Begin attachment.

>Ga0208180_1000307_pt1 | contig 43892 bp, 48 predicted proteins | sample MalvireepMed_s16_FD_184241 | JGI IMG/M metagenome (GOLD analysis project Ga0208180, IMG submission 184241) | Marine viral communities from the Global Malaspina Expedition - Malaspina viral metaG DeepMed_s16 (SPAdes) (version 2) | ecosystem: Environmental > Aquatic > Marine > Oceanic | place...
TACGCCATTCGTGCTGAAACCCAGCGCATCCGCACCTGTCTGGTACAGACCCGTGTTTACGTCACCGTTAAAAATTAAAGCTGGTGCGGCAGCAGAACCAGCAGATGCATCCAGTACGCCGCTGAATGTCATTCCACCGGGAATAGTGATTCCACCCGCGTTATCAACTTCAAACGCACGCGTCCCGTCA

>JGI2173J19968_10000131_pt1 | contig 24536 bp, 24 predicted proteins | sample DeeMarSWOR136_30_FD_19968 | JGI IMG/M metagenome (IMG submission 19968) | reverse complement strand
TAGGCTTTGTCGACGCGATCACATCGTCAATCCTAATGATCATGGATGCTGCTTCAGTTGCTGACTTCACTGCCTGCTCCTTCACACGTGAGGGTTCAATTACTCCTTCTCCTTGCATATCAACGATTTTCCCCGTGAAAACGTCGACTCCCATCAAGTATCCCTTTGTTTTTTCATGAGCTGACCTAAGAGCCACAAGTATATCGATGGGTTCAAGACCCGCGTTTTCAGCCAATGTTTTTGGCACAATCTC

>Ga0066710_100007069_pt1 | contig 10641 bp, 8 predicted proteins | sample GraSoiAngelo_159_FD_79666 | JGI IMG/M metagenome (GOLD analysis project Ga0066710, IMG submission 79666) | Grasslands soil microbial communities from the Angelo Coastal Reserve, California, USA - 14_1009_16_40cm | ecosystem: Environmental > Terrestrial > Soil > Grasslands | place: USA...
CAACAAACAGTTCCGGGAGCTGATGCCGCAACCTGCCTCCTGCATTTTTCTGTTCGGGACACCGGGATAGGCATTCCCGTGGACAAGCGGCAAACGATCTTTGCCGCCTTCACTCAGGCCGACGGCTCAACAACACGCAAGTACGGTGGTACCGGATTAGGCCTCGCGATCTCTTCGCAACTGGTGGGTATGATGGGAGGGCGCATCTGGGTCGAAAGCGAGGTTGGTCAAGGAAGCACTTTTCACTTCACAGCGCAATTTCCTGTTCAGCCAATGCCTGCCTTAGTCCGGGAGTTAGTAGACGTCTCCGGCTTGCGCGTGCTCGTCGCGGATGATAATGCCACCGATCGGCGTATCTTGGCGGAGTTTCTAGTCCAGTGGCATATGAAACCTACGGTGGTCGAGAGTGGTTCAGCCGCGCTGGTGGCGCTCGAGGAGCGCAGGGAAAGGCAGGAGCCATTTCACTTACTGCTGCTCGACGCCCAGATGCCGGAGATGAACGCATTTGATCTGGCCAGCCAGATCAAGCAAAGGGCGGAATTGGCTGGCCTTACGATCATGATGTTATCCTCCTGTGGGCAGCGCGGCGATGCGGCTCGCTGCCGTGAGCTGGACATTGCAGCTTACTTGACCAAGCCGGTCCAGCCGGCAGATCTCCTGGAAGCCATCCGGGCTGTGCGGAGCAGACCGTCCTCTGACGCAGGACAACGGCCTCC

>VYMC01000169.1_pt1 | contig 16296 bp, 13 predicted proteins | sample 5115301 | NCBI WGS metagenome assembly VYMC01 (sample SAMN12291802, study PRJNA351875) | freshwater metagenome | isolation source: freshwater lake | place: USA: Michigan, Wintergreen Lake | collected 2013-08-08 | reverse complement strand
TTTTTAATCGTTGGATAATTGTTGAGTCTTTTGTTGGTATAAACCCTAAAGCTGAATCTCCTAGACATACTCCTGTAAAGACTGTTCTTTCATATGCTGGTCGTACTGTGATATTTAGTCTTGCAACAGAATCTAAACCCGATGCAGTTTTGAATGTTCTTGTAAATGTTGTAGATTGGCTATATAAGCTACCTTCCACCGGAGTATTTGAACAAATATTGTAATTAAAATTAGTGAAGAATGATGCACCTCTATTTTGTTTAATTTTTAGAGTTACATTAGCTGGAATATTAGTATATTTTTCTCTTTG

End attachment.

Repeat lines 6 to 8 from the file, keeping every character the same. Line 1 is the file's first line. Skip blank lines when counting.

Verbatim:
CAACAAACAGTTCCGGGAGCTGATGCCGCAACCTGCCTCCTGCATTTTTCTGTTCGGGACACCGGGATAGGCATTCCCGTGGACAAGCGGCAAACGATCTTTGCCGCCTTCACTCAGGCCGACGGCTCAACAACACGCAAGTACGGTGGTACCGGATTAGGCCTCGCGATCTCTTCGCAACTGGTGGGTATGATGGGAGGGCGCATCTGGGTCGAAAGCGAGGTTGGTCAAGGAAGCACTTTTCACTTCACAGCGCAATTTCCTGTTCAGCCAATGCCTGCCTTAGTCCGGGAGTTAGTAGACGTCTCCGGCTTGCGCGTGCTCGTCGCGGATGATAATGCCACCGATCGGCGTATCTTGGCGGAGTTTCTAGTCCAGTGGCATATGAAACCTACGGTGGTCGAGAGTGGTTCAGCCGCGCTGGTGGCGCTCGAGGAGCGCAGGGAAAGGCAGGAGCCATTTCACTTACTGCTGCTCGACGCCCAGATGCCGGAGATGAACGCATTTGATCTGGCCAGCCAGATCAAGCAAAGGGCGGAATTGGCTGGCCTTACGATCATGATGTTATCCTCCTGTGGGCAGCGCGGCGATGCGGCTCGCTGCCGTGAGCTGGACATTGCAGCTTACTTGACCAAGCCGGTCCAGCCGGCAGATCTCCTGGAAGCCATCCGGGCTGTGCGGAGCAGACCGTCCTCTGACGCAGGACAACGGCCTCC

>VYMC01000169.1_pt1 | contig 16296 bp, 13 predicted proteins | sample 5115301 | NCBI WGS metagenome assembly VYMC01 (sample SAMN12291802, study PRJNA351875) | freshwater metagenome | isolation source: freshwater lake | place: USA: Michigan, Wintergreen Lake | collected 2013-08-08 | reverse complement strand
TTTTTAATCGTTGGATAATTGTTGAGTCTTTTGTTGGTATAAACCCTAAAGCTGAATCTCCTAGACATACTCCTGTAAAGACTGTTCTTTCATATGCTGGTCGTACTGTGATATTTAGTCTTGCAACAGAATCTAAACCCGATGCAGTTTTGAATGTTCTTGTAAATGTTGTAGATTGGCTATATAAGCTACCTTCCACCGGAGTATTTGAACAAATATTGTAATTAAAATTAGTGAAGAATGATGCACCTCTATTTTGTTTAATTTTTAGAGTTACATTAGCTGGAATATTAGTATATTTTTCTCTTTG